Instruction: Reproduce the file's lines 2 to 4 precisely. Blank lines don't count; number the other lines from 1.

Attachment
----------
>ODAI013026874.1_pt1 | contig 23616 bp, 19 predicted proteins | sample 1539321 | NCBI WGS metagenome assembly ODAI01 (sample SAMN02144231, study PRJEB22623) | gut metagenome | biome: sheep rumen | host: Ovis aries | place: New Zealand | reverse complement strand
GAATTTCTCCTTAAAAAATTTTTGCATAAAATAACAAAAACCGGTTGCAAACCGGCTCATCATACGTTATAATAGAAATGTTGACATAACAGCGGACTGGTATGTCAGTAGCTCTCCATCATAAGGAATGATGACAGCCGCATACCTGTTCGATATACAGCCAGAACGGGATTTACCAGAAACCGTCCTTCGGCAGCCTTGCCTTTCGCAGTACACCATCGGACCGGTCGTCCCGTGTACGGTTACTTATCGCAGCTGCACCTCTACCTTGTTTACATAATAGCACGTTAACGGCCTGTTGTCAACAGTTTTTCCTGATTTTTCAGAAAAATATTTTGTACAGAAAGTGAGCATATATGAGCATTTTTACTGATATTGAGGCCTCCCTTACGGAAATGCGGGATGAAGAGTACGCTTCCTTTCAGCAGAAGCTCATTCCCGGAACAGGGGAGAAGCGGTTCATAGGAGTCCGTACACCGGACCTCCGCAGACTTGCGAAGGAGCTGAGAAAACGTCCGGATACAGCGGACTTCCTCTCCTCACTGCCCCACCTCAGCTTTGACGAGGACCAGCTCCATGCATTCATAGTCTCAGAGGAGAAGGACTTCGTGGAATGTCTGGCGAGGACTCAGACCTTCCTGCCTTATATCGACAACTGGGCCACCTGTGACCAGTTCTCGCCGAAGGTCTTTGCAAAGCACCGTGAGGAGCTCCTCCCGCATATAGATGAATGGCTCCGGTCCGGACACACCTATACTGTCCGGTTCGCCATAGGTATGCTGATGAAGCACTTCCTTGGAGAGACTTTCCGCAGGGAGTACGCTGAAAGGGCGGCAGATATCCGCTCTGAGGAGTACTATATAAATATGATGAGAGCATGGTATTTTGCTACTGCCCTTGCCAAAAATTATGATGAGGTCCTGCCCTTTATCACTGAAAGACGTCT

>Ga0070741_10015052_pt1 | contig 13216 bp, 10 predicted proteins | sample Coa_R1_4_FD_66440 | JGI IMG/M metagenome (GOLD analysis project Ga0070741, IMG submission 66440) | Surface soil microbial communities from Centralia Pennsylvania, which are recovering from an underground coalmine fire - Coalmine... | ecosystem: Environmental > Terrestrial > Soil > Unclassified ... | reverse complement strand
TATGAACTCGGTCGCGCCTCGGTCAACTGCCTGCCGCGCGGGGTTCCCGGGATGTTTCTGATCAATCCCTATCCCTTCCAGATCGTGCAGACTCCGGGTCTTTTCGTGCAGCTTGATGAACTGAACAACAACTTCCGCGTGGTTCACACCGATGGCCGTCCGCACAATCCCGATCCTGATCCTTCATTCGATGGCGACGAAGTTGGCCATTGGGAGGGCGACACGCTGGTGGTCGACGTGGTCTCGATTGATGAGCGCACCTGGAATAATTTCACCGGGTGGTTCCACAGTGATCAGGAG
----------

GAATTTCTCCTTAAAAAATTTTTGCATAAAATAACAAAAACCGGTTGCAAACCGGCTCATCATACGTTATAATAGAAATGTTGACATAACAGCGGACTGGTATGTCAGTAGCTCTCCATCATAAGGAATGATGACAGCCGCATACCTGTTCGATATACAGCCAGAACGGGATTTACCAGAAACCGTCCTTCGGCAGCCTTGCCTTTCGCAGTACACCATCGGACCGGTCGTCCCGTGTACGGTTACTTATCGCAGCTGCACCTCTACCTTGTTTACATAATAGCACGTTAACGGCCTGTTGTCAACAGTTTTTCCTGATTTTTCAGAAAAATATTTTGTACAGAAAGTGAGCATATATGAGCATTTTTACTGATATTGAGGCCTCCCTTACGGAAATGCGGGATGAAGAGTACGCTTCCTTTCAGCAGAAGCTCATTCCCGGAACAGGGGAGAAGCGGTTCATAGGAGTCCGTACACCGGACCTCCGCAGACTTGCGAAGGAGCTGAGAAAACGTCCGGATACAGCGGACTTCCTCTCCTCACTGCCCCACCTCAGCTTTGACGAGGACCAGCTCCATGCATTCATAGTCTCAGAGGAGAAGGACTTCGTGGAATGTCTGGCGAGGACTCAGACCTTCCTGCCTTATATCGACAACTGGGCCACCTGTGACCAGTTCTCGCCGAAGGTCTTTGCAAAGCACCGTGAGGAGCTCCTCCCGCATATAGATGAATGGCTCCGGTCCGGACACACCTATACTGTCCGGTTCGCCATAGGTATGCTGATGAAGCACTTCCTTGGAGAGACTTTCCGCAGGGAGTACGCTGAAAGGGCGGCAGATATCCGCTCTGAGGAGTACTATATAAATATGATGAGAGCATGGTATTTTGCTACTGCCCTTGCCAAAAATTATGATGAGGTCCTGCCCTTTATCACTGAAAGACGTCT

>Ga0070741_10015052_pt1 | contig 13216 bp, 10 predicted proteins | sample Coa_R1_4_FD_66440 | JGI IMG/M metagenome (GOLD analysis project Ga0070741, IMG submission 66440) | Surface soil microbial communities from Centralia Pennsylvania, which are recovering from an underground coalmine fire - Coalmine... | ecosystem: Environmental > Terrestrial > Soil > Unclassified ... | reverse complement strand
TATGAACTCGGTCGCGCCTCGGTCAACTGCCTGCCGCGCGGGGTTCCCGGGATGTTTCTGATCAATCCCTATCCCTTCCAGATCGTGCAGACTCCGGGTCTTTTCGTGCAGCTTGATGAACTGAACAACAACTTCCGCGTGGTTCACACCGATGGCCGTCCGCACAATCCCGATCCTGATCCTTCATTCGATGGCGACGAAGTTGGCCATTGGGAGGGCGACACGCTGGTGGTCGACGTGGTCTCGATTGATGAGCGCACCTGGAATAATTTCACCGGGTGGTTCCACAGTGATCAGGAG